I was fascinated to learn how it transitioned from a community of people coming together to have a chat into a business. Jess won a session with a business coach who she thought was going to help her launch an entirely different kind of business. But during the call, the coach discovered Jess ran a language group in Edinburgh, 30 people a week were coming to events and the Facebook group had around 400 members, She suggested monetizing the group and growing it. Jess was reluctant at first because she wasn’t sure how to monetize a free group, especially a community group. The coach opened her eyes that group members could be online customers and she could help people from all over the world with their Japanese.
Now the group has around 800 people. Jess makes sure they are the right fit for the group. People that are encouraging to the rest of the community, take part and want to make progress. She runs online conversation clubs via Zoom, people from all over the world turn up to take part. There was increasing demand and she had to find a balance that met the needs of the online community. She started an online membership plan and gets to know her members really well. The idea is the same as the Edinburgh group, they only speak in Japanese when online.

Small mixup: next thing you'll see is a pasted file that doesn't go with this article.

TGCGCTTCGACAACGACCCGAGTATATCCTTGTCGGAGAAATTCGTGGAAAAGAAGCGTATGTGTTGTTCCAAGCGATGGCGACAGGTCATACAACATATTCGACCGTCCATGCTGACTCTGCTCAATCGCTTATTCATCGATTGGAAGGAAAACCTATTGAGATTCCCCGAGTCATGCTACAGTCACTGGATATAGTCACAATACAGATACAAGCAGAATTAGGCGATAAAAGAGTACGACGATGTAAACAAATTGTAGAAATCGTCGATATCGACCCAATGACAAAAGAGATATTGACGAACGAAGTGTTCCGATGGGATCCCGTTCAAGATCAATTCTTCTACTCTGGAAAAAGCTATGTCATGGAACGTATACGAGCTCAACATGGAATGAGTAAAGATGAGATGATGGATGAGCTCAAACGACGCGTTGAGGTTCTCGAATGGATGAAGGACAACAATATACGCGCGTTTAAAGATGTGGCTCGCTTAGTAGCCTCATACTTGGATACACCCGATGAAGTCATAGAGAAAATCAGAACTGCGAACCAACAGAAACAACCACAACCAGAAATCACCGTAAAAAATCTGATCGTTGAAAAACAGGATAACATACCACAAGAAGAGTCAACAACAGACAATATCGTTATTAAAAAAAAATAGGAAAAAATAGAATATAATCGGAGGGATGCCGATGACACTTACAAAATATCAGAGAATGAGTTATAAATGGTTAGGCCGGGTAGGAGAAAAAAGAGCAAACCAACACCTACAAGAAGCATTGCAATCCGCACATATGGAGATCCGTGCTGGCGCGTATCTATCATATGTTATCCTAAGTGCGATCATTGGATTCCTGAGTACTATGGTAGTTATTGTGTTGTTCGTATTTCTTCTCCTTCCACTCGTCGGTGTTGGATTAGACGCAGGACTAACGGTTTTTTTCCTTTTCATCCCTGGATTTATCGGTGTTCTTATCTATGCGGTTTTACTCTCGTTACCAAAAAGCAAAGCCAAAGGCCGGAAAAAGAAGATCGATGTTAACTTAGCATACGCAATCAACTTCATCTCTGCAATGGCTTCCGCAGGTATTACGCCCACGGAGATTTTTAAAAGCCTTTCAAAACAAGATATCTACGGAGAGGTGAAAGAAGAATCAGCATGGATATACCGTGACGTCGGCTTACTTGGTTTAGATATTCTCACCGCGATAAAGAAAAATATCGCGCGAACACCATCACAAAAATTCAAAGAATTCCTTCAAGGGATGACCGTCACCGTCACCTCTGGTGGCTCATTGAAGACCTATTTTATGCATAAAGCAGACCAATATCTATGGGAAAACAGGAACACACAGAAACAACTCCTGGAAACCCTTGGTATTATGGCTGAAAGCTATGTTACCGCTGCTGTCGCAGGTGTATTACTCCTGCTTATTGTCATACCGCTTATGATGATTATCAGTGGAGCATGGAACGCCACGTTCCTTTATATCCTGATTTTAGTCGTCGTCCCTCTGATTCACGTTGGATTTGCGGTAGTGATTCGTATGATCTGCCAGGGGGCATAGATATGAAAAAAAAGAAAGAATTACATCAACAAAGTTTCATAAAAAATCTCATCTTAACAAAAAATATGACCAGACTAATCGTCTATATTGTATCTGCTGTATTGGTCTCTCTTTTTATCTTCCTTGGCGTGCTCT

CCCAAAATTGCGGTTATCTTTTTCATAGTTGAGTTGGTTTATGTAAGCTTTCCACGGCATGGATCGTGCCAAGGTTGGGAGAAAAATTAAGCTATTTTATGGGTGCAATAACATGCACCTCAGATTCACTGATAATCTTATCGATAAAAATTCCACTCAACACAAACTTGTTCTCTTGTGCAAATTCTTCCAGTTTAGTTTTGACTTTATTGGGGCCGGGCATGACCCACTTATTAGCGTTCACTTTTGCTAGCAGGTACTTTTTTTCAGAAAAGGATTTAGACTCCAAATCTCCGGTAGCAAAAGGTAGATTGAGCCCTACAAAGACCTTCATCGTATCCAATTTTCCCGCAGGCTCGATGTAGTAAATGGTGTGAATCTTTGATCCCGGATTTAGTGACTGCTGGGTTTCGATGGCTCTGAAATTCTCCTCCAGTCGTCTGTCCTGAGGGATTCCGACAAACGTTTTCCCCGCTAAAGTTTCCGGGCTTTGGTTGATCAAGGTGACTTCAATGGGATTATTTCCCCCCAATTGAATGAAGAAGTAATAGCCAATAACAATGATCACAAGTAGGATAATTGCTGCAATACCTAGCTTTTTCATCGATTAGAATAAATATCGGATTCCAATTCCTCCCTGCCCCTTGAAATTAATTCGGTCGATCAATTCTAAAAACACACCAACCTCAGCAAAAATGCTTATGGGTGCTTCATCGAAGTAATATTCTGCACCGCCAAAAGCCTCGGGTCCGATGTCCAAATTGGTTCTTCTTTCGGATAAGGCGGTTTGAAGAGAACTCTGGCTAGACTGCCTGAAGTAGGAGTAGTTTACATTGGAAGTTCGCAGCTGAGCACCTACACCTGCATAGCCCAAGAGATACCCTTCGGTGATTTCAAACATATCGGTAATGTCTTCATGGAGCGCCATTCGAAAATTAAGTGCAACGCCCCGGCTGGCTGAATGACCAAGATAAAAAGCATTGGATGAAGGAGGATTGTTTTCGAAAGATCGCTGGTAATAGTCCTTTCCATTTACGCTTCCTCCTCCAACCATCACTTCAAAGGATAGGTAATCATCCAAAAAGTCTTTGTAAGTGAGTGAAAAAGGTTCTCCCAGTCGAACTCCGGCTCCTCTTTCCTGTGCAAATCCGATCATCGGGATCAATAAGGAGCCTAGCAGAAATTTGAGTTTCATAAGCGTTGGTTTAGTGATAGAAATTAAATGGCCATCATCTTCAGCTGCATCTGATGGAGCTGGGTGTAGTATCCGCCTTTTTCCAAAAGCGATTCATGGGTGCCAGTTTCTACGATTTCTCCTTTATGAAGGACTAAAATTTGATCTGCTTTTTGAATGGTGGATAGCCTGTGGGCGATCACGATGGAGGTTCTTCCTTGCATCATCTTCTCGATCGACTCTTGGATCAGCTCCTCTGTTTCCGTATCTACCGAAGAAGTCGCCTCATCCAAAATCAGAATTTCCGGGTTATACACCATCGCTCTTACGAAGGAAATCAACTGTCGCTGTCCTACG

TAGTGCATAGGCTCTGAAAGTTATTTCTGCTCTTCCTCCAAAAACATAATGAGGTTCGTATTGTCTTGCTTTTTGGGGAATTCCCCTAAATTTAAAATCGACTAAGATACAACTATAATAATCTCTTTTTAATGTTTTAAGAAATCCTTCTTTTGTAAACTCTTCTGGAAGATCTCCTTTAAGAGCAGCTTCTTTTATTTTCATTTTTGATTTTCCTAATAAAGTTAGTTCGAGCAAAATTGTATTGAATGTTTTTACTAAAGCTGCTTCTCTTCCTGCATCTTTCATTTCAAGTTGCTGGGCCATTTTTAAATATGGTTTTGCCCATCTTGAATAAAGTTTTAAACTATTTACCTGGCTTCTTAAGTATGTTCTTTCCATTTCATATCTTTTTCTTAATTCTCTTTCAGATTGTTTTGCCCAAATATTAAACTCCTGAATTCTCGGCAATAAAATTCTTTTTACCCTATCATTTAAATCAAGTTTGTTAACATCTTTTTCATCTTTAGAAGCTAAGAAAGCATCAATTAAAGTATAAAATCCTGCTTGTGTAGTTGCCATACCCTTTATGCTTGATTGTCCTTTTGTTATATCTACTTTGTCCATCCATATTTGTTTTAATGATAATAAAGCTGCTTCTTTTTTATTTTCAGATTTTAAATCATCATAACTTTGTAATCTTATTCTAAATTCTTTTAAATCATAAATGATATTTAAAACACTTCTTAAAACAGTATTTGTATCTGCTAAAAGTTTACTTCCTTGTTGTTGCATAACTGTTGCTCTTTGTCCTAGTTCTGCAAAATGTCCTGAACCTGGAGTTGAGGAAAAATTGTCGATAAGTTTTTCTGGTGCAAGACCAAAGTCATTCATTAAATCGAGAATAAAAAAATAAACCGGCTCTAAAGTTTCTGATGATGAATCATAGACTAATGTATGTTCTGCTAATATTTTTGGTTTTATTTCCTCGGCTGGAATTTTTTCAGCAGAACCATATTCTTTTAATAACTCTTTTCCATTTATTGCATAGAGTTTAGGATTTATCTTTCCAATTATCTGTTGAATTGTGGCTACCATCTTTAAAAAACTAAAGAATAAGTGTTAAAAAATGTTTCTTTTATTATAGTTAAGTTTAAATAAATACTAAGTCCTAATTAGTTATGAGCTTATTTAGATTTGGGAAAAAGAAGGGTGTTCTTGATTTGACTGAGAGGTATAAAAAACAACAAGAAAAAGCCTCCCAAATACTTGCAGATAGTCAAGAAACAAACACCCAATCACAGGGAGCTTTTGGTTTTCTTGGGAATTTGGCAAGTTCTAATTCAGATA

As well as online and in-person conversation, Jess also runs Japanese Language boot camps in Edinburgh. Perfect for people that are studying Japanese because they want to work in Japan! Or, people that want to feel more comfortable when they travel to Japan. The boot camps are aimed at people taking the Japanese Language Proficiency Test (JLPT). These too have developed over time in response to feedback. They used to be fully residential but now there are more flexible options. Additionally, they’ve grown to cover every level of the JLPT and a beginner boot camp. As your business grows over time, make sure you’re always paying attention to what your customers are asking for – it’s far easier to market something when you know there’s a demand.